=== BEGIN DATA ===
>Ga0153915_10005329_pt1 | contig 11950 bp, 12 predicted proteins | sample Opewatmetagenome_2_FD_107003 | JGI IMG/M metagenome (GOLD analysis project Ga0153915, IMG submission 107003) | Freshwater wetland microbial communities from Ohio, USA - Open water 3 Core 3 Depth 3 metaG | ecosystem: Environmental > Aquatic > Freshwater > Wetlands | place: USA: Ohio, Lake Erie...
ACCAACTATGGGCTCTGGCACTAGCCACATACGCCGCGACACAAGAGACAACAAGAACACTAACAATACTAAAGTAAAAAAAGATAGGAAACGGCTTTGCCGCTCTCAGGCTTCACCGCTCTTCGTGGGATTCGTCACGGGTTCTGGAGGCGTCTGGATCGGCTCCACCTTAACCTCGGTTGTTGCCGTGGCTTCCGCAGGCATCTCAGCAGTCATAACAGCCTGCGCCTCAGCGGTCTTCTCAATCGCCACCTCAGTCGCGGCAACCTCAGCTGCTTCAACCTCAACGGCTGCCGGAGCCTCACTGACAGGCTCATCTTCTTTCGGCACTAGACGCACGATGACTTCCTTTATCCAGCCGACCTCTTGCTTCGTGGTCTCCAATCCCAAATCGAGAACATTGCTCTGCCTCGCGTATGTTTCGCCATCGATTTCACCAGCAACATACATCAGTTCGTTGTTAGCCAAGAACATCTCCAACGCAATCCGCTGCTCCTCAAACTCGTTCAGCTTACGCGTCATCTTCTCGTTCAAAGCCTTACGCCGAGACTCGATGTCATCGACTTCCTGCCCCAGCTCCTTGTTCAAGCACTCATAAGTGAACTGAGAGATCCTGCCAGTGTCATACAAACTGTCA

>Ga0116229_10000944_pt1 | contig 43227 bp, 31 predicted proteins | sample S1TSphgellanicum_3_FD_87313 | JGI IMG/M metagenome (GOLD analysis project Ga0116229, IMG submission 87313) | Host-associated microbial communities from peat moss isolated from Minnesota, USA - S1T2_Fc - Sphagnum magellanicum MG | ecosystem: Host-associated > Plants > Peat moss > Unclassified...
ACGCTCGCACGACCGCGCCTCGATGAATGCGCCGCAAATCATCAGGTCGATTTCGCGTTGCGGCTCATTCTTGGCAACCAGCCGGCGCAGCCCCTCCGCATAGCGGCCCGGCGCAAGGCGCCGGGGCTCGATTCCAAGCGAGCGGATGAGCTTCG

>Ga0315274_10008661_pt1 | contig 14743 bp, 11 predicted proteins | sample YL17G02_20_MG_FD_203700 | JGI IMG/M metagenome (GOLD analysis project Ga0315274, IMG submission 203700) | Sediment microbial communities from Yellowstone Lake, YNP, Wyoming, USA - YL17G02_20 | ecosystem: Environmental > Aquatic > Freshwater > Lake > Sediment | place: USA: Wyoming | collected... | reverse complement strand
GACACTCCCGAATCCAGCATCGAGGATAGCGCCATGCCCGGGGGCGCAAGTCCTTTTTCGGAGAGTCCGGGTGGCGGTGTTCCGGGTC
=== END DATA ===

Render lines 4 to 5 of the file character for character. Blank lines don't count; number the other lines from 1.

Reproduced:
ACGCTCGCACGACCGCGCCTCGATGAATGCGCCGCAAATCATCAGGTCGATTTCGCGTTGCGGCTCATTCTTGGCAACCAGCCGGCGCAGCCCCTCCGCATAGCGGCCCGGCGCAAGGCGCCGGGGCTCGATTCCAAGCGAGCGGATGAGCTTCG

>Ga0315274_10008661_pt1 | contig 14743 bp, 11 predicted proteins | sample YL17G02_20_MG_FD_203700 | JGI IMG/M metagenome (GOLD analysis project Ga0315274, IMG submission 203700) | Sediment microbial communities from Yellowstone Lake, YNP, Wyoming, USA - YL17G02_20 | ecosystem: Environmental > Aquatic > Freshwater > Lake > Sediment | place: USA: Wyoming | collected... | reverse complement strand